The primary olfactory centers in the brains of humans and most other animals are characterized by an array of synaptic modules called glomeruli, which are organized chemotopically such that chemical information about odor is represented spatially among glomeruli. How sensory information about odor stimuli - and especially mixtures of odor compounds at behaviorally relevant blend proportions - is encoded in neural activity, however, within and among glomeruli before being relayed to higher-order brain areas, is still not well understood. Moreover, studies of the processing of those glomerular outputs downstream in the brain are just beginning. This project builds on a firm foundation of experience with an experimentally favorable model system, the olfactory system of Manduca sexta, which is comparable to its mammalian counterpart in organization and function and is advantageous for neurophysiological testing of hypotheses about neural processing of odor information among glomeruli and thereafter downstream in higher-order brain centers. This model system offers the advantages of anatomical simplicity, identifiable glomeruli, accessible receptor cells and brain neurons, and chemically identified, behaviorally relevant odors. It also provides an excellent opportunity to explore neural relationships within and among identified glomeruli and in higher-order brain centers that receive and further process glomerular outputs, in order to analyze how sensory information about odor compounds and natural, behaviorally relevant mixtures is processed. By means of intracellular recording and staining, extracellular multichannel recording, confocal microscopy, chemical analysis of odor mixtures, behavioral studies and pharmacological interventions, we will investigate identified glomeruli of known odor specificity to test the hypotheses that: (1) synchronous activity (i.e. coincident firing) among the output neurons of glomeruli is an important mechanism for encoding behaviorally significant odor mixtures;(2) such synchronous activity depends on stimulation with mixtures of appropriate chemical composition, concentrations, and blend-proportions of odor components;and (3) the resulting synchronous activity of neurons projecting from glomeruli to higher-order centers is detected by target neurons and is important for their activation and for selective behavioral responses to """"""""meaningful"""""""" odor mixtures. The proposed research promises to provide new information about the functional roles of and mechanisms underlying coherent activity of neurons in the olfactory pathway and thus to advance our understanding of olfactory modulation of behavior. Moreover, understanding of neural-network mechanisms underlying the central coding of odor information, gained from this work, should yield insights into the functional changes that accompany disorders of olfaction such as parosmias, hyposmia, and anosmia and at the same time aid efforts to control insects, particularly vectors of devastating diseases that profoundly impact human health and welfare.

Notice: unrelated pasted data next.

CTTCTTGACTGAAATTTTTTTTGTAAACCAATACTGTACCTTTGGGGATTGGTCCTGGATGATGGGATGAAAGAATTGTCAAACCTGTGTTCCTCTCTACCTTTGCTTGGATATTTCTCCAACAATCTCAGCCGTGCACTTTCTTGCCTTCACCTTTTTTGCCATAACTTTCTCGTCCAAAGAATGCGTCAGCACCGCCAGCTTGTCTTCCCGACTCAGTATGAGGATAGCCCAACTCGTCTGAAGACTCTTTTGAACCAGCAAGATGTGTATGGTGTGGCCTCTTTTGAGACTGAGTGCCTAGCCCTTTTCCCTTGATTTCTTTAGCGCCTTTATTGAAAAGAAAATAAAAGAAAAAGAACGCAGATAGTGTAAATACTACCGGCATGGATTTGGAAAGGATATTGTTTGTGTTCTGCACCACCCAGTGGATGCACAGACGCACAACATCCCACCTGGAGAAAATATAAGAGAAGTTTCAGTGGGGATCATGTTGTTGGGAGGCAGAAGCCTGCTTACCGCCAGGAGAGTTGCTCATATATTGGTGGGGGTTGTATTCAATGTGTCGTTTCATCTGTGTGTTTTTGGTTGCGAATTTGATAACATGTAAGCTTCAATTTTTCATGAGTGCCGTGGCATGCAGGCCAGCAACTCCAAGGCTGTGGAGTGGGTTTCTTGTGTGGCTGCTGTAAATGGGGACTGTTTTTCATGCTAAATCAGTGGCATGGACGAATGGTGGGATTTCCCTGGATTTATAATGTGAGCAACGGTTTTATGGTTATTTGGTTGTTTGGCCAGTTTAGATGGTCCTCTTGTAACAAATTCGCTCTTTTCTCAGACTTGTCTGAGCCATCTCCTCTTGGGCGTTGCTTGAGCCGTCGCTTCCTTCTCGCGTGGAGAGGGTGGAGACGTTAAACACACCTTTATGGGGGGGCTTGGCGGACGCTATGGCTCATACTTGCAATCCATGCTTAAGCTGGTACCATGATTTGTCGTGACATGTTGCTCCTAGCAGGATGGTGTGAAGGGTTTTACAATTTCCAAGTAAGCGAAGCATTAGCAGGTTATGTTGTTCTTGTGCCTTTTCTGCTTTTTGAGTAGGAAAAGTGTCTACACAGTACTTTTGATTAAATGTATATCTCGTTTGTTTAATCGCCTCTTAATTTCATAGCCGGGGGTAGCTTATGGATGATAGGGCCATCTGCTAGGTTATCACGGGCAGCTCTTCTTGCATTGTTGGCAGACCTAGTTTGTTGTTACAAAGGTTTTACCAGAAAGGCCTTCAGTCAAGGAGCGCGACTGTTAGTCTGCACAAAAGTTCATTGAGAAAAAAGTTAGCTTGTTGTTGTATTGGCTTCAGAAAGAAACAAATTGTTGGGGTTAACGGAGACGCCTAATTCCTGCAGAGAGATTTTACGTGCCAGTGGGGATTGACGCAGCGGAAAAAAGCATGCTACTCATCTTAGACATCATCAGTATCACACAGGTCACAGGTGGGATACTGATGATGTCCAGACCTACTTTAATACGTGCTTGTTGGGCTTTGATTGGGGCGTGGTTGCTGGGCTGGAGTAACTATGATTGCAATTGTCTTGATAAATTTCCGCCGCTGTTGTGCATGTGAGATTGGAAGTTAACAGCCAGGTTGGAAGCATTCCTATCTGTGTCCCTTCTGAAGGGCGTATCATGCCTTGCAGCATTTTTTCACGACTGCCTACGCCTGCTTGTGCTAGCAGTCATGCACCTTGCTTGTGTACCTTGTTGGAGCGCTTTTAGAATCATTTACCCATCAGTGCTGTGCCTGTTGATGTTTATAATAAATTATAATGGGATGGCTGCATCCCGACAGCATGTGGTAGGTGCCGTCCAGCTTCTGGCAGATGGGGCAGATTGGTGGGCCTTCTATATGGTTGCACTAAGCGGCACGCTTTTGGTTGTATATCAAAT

This research on neural processing of olfactory information in the brain of an experimentally favorable insect model system promises to contribute to our understanding of how neural circuits encode features of sensory stimuli that are essential for appropriate modulation of behavior. Moreover, this line of work further benefits human public health because of the importance of insects as vectors of devastating human diseases (which is based on behaviors all of which depend on olfaction) and the fact that our findings will directly inform research on olfactory-guided behaviors of mosquitoes, kissing bugs, biting flies, and other insects of health importance. This research thus will contribute at once to: understanding of the neural mechanisms underlying odor- information coding in order to gain insights into the functional changes that accompany disorders of olfaction such as parosmias, hyposmia, and anosmia;efforts to control harmful insects that impact human health and welfare;and advances in brain science in general.
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|Reisenman, Carolina E (2014) Hunger is the best spice: effects of starvation in the antennal responses of the blood-sucking bug Rhodnius prolixus. J Insect Physiol 71:8-13|
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